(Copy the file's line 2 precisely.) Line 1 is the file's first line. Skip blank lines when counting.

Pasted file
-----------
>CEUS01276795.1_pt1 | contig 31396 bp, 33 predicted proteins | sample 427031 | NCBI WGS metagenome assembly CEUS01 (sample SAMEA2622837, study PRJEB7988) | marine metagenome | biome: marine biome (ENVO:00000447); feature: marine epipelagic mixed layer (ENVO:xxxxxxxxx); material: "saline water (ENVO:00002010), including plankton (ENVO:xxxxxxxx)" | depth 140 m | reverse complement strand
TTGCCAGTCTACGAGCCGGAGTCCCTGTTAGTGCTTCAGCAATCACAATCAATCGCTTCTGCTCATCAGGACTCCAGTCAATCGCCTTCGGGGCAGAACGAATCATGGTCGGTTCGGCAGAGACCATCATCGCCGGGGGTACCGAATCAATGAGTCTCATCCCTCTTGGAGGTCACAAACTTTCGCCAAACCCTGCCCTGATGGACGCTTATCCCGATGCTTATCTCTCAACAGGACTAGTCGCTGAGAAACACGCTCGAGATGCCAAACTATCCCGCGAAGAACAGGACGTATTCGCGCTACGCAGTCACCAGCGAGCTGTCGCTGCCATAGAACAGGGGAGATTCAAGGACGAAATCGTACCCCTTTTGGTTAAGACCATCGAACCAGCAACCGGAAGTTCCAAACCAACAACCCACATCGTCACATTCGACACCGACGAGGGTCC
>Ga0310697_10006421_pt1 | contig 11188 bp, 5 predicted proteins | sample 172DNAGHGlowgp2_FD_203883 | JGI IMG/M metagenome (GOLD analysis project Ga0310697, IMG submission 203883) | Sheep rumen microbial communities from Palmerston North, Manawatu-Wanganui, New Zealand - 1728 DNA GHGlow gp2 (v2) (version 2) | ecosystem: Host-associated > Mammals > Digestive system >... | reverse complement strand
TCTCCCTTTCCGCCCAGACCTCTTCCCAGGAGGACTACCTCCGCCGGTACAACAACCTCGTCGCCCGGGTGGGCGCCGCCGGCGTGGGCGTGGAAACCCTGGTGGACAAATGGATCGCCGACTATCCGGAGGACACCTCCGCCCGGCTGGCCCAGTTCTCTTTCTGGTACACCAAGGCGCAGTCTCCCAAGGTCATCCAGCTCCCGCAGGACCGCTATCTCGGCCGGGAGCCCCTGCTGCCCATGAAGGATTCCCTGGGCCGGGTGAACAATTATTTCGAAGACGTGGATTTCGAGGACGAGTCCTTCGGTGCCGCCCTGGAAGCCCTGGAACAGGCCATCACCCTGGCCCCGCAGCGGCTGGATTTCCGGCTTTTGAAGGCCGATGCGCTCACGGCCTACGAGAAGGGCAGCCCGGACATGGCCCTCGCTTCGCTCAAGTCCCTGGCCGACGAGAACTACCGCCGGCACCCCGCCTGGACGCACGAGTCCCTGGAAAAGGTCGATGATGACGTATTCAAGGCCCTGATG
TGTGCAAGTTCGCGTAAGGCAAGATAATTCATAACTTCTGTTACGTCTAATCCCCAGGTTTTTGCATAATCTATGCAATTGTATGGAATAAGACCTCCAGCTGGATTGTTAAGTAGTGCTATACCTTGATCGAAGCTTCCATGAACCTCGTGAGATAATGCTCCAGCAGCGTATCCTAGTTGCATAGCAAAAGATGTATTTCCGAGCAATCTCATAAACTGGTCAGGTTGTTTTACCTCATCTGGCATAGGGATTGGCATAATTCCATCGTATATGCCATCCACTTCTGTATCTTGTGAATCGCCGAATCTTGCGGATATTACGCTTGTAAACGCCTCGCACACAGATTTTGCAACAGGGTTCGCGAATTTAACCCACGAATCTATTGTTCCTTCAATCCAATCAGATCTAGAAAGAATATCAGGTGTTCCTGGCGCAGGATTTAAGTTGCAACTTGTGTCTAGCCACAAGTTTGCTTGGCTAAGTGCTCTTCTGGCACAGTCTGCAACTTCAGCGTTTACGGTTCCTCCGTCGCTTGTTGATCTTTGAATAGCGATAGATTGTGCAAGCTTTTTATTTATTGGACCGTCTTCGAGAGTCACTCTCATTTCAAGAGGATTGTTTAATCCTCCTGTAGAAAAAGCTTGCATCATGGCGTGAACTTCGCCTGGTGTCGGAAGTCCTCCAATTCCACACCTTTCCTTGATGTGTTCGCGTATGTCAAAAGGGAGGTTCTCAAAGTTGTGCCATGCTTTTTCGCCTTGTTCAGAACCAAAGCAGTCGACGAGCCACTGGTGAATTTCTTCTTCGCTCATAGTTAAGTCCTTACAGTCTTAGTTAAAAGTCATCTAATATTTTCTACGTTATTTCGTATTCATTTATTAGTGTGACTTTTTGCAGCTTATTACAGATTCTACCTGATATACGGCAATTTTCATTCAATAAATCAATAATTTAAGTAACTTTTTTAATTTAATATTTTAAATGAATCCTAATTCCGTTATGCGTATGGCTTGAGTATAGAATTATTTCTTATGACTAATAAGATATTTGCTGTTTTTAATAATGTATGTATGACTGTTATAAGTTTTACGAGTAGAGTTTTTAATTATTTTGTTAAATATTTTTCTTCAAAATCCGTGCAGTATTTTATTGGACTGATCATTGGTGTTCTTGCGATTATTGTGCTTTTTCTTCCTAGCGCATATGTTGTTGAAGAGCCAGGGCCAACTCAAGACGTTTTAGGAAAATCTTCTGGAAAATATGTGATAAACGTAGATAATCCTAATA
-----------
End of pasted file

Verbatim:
TTGCCAGTCTACGAGCCGGAGTCCCTGTTAGTGCTTCAGCAATCACAATCAATCGCTTCTGCTCATCAGGACTCCAGTCAATCGCCTTCGGGGCAGAACGAATCATGGTCGGTTCGGCAGAGACCATCATCGCCGGGGGTACCGAATCAATGAGTCTCATCCCTCTTGGAGGTCACAAACTTTCGCCAAACCCTGCCCTGATGGACGCTTATCCCGATGCTTATCTCTCAACAGGACTAGTCGCTGAGAAACACGCTCGAGATGCCAAACTATCCCGCGAAGAACAGGACGTATTCGCGCTACGCAGTCACCAGCGAGCTGTCGCTGCCATAGAACAGGGGAGATTCAAGGACGAAATCGTACCCCTTTTGGTTAAGACCATCGAACCAGCAACCGGAAGTTCCAAACCAACAACCCACATCGTCACATTCGACACCGACGAGGGTCC